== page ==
The concern for the loss of diversity in South Asia has led to a new initiative. One that gives a platform for stimulating and presenting photographic and video documentation of people marginalized in India. One point of view is that these people (more generally referred to as ‘tribes’ or ‘adivasis’) chose to live apart in higher or forested landscapes to avoid contact with dominant ways of living around them. Another is that they have been ‘pushed’ to the margins. Today, many of them are completely unable to benefit from the booming economy of present day India.
The website of the Indian Tribal Heritage hosts some of the visual documentation that I have made in northeast and central India
i Click on this button to go to the website of Indian Tribal Heritage
My headscarf by another name is called a ‘chunni’. And this broek I call a ‘gharaara’ with a lange aaaa. They are both made of the flimsiest of cotton and fall in folds. The gharaara, from my large hips amply spreading around the clogs my feet are in. Big flowers in blues, yellows and greens spread themselves over an orange background. I wear it with a kurta, a loose tunic that the traders from Delhi sell in the market nearby. The tunics are quite popular with a certain section of the population here. The outfit makes me stand out. To stand out is not good practice in the Netherlands is it? As the saying here goes, ‘you are odd enough when you are ordinary’. Is that why the wasps found me?
The little radio on top of my refrigerator announced this morning that what we are experiencing is ‘tropical heat’. There’s a storm brewing. An unruly, wanton wind threatens to lift up my short dress to dangerous levels. Bicycling as best as I can, I try to hold it down with one hand. There’s a man walking his dog that takes a look at me, makes a loud remark and laughs. But the wind has picked it up and flung it in a direction that I am not cycling in.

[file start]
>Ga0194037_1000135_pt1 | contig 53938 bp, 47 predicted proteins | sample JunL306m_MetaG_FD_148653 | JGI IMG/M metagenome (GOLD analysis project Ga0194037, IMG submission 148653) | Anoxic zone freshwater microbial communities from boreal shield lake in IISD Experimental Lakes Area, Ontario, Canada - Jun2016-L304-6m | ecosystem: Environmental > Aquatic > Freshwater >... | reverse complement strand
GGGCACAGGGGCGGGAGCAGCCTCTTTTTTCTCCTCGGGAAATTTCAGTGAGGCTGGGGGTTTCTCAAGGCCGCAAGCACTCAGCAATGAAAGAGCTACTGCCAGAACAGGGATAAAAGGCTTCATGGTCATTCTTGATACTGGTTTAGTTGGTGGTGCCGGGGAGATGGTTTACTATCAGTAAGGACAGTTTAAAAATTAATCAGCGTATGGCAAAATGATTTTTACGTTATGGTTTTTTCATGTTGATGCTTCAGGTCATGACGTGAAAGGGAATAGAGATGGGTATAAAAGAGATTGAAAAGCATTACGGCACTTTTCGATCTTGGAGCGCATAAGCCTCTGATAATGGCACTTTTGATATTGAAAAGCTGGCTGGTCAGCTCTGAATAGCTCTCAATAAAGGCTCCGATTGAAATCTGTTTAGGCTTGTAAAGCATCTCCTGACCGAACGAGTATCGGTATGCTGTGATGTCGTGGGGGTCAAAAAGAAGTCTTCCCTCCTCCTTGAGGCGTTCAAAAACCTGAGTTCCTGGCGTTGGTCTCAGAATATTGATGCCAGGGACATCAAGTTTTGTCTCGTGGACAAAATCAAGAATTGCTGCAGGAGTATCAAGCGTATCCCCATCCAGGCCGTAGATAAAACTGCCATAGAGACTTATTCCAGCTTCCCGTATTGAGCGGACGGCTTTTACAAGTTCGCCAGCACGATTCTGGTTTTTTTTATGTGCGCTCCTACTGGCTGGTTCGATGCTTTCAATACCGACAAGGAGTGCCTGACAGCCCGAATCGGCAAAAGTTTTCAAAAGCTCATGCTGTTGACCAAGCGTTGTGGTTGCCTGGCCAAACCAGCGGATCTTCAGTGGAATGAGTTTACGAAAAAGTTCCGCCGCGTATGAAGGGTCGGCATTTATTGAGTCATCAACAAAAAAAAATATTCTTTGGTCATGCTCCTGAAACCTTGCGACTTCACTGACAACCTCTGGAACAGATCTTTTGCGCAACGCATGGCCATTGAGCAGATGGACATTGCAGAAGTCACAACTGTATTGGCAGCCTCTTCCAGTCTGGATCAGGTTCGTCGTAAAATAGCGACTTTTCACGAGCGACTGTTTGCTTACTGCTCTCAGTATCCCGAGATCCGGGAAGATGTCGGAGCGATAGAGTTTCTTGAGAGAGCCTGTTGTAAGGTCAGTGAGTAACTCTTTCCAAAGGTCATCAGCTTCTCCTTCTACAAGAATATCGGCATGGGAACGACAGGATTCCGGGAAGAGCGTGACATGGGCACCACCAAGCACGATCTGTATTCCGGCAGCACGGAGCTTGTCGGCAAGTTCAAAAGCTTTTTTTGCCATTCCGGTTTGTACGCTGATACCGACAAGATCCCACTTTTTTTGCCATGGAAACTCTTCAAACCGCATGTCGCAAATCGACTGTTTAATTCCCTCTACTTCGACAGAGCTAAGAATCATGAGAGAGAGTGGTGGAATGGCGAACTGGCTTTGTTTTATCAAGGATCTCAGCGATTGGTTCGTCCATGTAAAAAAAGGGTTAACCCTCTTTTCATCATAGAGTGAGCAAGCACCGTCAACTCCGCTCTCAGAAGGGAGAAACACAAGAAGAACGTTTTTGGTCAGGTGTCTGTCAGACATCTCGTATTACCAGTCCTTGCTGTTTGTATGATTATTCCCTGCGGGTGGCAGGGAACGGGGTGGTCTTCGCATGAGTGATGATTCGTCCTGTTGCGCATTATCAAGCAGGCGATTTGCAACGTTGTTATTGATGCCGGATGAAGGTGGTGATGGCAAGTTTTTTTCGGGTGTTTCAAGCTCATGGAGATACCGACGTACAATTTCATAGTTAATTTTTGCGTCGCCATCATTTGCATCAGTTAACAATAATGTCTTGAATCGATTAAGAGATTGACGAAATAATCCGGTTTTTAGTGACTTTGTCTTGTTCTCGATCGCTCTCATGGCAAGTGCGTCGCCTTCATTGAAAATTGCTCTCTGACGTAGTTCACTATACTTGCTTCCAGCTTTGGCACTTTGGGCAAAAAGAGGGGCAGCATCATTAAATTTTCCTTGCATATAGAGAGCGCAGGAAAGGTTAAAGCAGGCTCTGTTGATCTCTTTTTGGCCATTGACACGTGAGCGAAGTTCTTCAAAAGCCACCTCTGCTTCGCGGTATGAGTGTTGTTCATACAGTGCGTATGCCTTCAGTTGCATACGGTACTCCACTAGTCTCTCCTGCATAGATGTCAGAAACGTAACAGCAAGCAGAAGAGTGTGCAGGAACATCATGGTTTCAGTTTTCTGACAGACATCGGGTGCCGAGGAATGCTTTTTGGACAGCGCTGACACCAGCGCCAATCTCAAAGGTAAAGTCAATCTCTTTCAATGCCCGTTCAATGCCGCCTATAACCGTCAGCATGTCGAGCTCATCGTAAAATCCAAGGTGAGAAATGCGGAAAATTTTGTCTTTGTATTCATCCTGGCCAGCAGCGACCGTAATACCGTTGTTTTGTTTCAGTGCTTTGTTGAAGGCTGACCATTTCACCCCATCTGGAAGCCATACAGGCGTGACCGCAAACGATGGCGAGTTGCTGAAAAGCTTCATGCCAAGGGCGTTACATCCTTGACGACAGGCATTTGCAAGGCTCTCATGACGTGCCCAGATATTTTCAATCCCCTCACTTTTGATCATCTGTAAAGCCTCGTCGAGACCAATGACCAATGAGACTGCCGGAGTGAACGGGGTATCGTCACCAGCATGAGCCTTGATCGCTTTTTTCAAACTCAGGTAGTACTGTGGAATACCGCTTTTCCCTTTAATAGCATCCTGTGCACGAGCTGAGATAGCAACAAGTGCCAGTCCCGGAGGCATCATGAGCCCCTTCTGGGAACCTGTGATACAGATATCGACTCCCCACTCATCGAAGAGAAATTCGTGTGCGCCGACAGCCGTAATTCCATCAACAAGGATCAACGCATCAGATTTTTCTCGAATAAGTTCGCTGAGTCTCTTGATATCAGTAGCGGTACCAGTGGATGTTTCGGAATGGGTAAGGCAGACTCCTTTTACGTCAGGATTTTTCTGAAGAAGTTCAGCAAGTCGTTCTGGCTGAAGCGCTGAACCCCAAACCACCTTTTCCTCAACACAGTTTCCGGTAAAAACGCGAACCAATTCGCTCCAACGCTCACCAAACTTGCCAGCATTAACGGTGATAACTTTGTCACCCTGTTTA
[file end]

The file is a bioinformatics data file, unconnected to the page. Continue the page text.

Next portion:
If February thinks its job is to test my relationship with my beloved city, summer confirms our courtship. Short, but sweet enough.
The other day I was in a chat room with some people who I have never met. I typed, ‘its sunny and warm in Amsterdam’. Someone replied immediately, ‘ Oh so you are in the great city’. I asked, ‘and where are you?’ ‘Calcutta’, showed up on my screen. ‘Also a great city’, I typed. ‘Yes and similar’, is what appeared in a jiffy. Then we had to get down to the business of the day. So I never got around to asking him what he meant by ‘similar’.
To capture a man, then immediately marry him, you need a chicken
It is a truth (not widely accepted) that to capture a man, then immediately marry him, you need a chicken.
But not because the way to a man’s heart is through his stomach.
The Garo Hills. An extension of the eastern Himalayas. When the cotton is in full bloom, it is the season for man capture. Men from one village capture men from another for marriage to their unmarried sisters, cousins and nieces. If a man accepts the marriage, he moves into the village of his wife and shares her property.
And if he doesn’t?
Ratmi, a young, single mother wants to get married. The film follows the process of capturing a man for her as it observes the players behind Ratmi’s marriage in 2000/2001 and again in 2006.As we follow Ratmi’s story, some questions emerge for us. What doesIndia look like as it is in some types of unseen fringes, where power shifts back and forth from individual to group, man to woman, the person behind the camera and the people in front of it? This film about the India that we don’t see, reverses some of the dominant images we see all the time about caste, gender and difference.
Produced by Chitra Katha Productions
Directed by Nandini Bedi
Distributed within South Asia by Under Construction, Delhi (UCL Films)